Schools begin controversial grade policy Sports, activities require 2.0 GPA, no failing marks

'About time we had this'

Fears many athletes might be ineligible seem to be unfounded

November 19, 1996|By Howard Libit | Howard Libit,SUN STAFF

Howard County's plan to keep academically troubled students out of extracurricular activities -- including athletics -- got serious this week with the opening of the winter high school sports season.

Throughout the county's high schools, controversy still rages over the new policy. But the fears of large numbers of athletes failing to make the grade appear not to have been borne out. And the new policy appears to have succeeded -- in at least a few cases -- in pushing students to improve classwork.

The school system has not compiled a total of ineligible athletes, said Donald Disney, coordinator of athletics. But initial reports from Howard coaches and athletes suggest that at most high schools only a handful of students who had intended to play sports this winter failed to do well enough in school to be eligible for athletics.

One of the hardest-hit sports teams appears to be the wrestling squad at Columbia's Oakland Mills High School, team members said. "We lost at least three guys to the new rules," said senior Bryan Frizzelle, 17, who is eligible.

But most Howard coaches and athletes appear to have been prepared for the new policy, which forbids athletes from failing a class.

"The coaches and the school made it very clear what was coming," said basketball player Stefanie Bassett, 16, a junior at Wilde Lake High School. "They told us that we had to make the grade to be able to play, and if you weren't listening it was your own fault."

The eligibility policy, which was approved in August and took effect Friday with the opening of practices for winter sports, is the toughest in the Baltimore area.

It requires students who want to participate in extracurricular activities or play high school sports to have a 2.0 grade-point average and no failing grades. While the policy affects all extracurricular activities -- or about 70 percent of Howard's 10,700 high school students -- it was aimed primarily at athletes.

Howard's previous eligibility policy also required a 2.0 average, but it allowed students to have one failing grade. It also had a provision allowing failing students to improve their grades early in the season and regain their eligibility -- an option eliminated by the school board.

Other area school systems still allow one or two failing grades, and most do not have any grade-point requirement.

Students made aware

Howard coaches, principals and teachers said a heavy emphasis was placed on making sure students were aware of the new policy. They said that tutoring, mandatory study halls and frequent grade reports -- which have been in place at most schools since the school board last toughened eligibility standards in 1989 -- helped students keep up their grades.

Said Centennial High School boy's basketball coach Jim Hill, who lost two potential players to the policy: "The students have known since September what the policy was going to be. I just don't understand it if they didn't make the cut."

Throughout the debate over the policy, Howard school officials have maintained that few high school athletes would be affected. Fewer than 200 of the 4,250 athletes who were eligible to play sports at Howard high schools last year would have been ineligible under the new rules. The mean grade-point average of Howard athletes is 3.0, school officials say.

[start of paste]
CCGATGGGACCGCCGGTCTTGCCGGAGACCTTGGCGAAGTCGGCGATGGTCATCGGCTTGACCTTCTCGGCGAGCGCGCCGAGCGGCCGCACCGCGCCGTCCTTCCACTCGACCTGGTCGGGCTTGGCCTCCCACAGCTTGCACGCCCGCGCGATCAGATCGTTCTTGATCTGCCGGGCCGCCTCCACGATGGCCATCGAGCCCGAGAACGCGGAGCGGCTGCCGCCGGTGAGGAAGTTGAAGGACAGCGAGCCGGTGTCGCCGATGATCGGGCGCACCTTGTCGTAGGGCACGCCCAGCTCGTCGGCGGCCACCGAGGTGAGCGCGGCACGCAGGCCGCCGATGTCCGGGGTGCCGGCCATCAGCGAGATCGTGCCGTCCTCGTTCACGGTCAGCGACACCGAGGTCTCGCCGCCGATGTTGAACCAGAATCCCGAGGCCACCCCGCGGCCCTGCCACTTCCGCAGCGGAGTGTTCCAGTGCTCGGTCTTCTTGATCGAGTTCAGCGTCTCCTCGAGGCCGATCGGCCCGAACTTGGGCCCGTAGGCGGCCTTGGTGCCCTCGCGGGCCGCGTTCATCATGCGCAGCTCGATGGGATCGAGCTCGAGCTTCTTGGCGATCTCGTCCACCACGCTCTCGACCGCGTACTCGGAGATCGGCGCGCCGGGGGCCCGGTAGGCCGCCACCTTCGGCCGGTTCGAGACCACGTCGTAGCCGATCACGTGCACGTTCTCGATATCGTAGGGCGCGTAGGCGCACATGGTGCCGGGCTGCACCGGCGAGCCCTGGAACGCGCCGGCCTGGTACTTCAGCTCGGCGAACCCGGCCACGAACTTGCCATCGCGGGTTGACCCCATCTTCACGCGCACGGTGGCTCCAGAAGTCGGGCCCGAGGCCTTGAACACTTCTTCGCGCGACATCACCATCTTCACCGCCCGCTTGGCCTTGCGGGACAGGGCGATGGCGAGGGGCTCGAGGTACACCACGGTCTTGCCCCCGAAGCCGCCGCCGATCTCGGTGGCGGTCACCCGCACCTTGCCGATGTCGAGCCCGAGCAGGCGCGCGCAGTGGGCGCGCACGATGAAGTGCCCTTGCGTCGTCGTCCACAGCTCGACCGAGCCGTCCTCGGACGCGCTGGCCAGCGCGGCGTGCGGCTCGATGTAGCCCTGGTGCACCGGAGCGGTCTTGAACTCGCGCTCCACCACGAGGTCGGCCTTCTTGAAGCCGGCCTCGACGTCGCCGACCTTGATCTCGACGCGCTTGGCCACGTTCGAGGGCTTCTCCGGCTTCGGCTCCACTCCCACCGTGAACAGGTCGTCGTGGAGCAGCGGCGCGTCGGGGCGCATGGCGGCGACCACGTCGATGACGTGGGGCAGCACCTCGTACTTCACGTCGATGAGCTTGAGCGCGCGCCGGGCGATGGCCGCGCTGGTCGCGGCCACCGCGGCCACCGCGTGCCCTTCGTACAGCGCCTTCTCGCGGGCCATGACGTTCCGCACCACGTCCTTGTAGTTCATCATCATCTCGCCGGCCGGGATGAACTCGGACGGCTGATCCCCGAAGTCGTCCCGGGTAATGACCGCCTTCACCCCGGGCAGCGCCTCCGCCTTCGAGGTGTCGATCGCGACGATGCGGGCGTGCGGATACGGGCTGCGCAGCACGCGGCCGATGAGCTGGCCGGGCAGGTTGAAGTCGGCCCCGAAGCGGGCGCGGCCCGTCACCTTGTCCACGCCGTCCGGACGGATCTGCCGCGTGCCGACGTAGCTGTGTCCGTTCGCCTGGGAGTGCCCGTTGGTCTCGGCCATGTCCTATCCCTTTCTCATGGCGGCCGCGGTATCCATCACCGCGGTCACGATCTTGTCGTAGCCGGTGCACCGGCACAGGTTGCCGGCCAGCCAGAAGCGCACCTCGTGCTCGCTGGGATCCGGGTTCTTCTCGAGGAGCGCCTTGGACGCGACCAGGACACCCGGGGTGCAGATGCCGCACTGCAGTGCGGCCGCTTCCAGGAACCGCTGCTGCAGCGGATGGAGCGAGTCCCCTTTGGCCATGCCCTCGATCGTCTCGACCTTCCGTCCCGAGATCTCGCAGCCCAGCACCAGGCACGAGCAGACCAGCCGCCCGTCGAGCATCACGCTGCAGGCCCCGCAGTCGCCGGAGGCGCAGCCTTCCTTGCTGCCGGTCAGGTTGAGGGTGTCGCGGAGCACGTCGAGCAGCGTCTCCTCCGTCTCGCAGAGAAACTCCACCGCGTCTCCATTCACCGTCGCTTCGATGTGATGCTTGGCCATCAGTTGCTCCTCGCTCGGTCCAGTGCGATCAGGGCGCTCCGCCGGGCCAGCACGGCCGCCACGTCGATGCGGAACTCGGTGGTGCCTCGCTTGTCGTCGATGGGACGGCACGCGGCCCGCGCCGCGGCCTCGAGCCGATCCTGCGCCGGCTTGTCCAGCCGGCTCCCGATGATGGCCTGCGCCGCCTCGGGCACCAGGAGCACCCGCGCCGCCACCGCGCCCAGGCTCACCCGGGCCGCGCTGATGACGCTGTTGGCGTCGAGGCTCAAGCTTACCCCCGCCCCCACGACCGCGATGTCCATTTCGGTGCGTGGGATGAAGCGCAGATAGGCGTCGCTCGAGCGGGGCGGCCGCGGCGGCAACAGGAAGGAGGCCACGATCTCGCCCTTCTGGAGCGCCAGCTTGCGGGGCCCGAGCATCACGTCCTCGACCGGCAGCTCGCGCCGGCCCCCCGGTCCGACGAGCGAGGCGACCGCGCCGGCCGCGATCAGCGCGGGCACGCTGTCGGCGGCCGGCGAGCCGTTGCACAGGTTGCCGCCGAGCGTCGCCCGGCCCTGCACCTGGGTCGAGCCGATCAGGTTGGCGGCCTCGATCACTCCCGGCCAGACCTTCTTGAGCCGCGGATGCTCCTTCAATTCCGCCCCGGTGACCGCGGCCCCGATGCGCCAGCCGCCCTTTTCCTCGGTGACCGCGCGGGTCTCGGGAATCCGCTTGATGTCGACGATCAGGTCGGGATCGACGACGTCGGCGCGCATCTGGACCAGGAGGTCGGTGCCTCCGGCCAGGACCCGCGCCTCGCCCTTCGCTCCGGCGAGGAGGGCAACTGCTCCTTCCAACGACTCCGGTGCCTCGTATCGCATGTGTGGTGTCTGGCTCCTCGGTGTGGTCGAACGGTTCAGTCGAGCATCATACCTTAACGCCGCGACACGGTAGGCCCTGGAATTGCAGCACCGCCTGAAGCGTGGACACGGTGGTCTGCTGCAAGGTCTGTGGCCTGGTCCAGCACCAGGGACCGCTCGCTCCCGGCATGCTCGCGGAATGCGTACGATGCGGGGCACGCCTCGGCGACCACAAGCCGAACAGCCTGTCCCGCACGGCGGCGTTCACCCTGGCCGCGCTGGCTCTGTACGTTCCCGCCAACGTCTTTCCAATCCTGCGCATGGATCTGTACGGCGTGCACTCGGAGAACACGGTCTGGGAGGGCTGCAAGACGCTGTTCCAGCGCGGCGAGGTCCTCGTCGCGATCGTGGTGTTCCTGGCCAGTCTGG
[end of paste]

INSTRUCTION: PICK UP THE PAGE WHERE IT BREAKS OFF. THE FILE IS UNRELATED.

And as winter sports practices got under way this week, many coaches endorsed the stricter policy.

"It's about time we had this policy," said Mike Mongelli, Hammond High School boys junior-varsity basketball coach. "If we set the standards high, the kids will rise to meet it if they really want to play. And if they miss it once, they'll learn a lesson and make sure they don't miss it again."

As proof, Mongelli pointed to the academic successes of several of his players, whose low grades last year made them ineligible under the old rules.

"I learned last year," said Hammond sophomore William Gray, 16, who was ineligible last year but now has a 3.57 grade-point average. "I missed a season, so I made sure to keep my grades up all fall. I didn't like it at the time, but I'll never forget what happened."

For some freshmen, the tough standards have proved to be a startling introduction to high school.

"I did pretty well in most of my classes, but I just couldn't pass math," said a would-be freshman wrestler at Oakland Mills who ran afoul of the athletic policy this month and asked not be identified. "It's pretty tough going into high school. There should be some kind of exception for freshmen."

At Atholton High School, senior Julie Kapcala, who played soccer this fall, said she struggled in her pre-calculus class and worked hard to make sure she earned a passing grade and remained eligible to play basketball this winter. But she believes the policy will encourage some students to look for easy courses.

"This year, we didn't know about the new policy until after the school year had started," Kapcala said. "But next year, when people are choosing classes, they're going to keep this in mind."

Athlete doesn't like it

At Oakland Mills High, wrestler Frizzelle said he thinks the policy is too tough.

"I think the 2.0 is OK, but you should be able to get an E [failing grade]," he said. "Even when you work hard, it's possible to fail a class, and I don't think making someone ineligible just because they got one E is fair to them or fair to the rest of the team."

The Howard schools plan to do an in-depth analysis of the effects of the new policy, Disney said, but that likely will not be until the passing of several sports seasons.

Pub Date: 11/19/96

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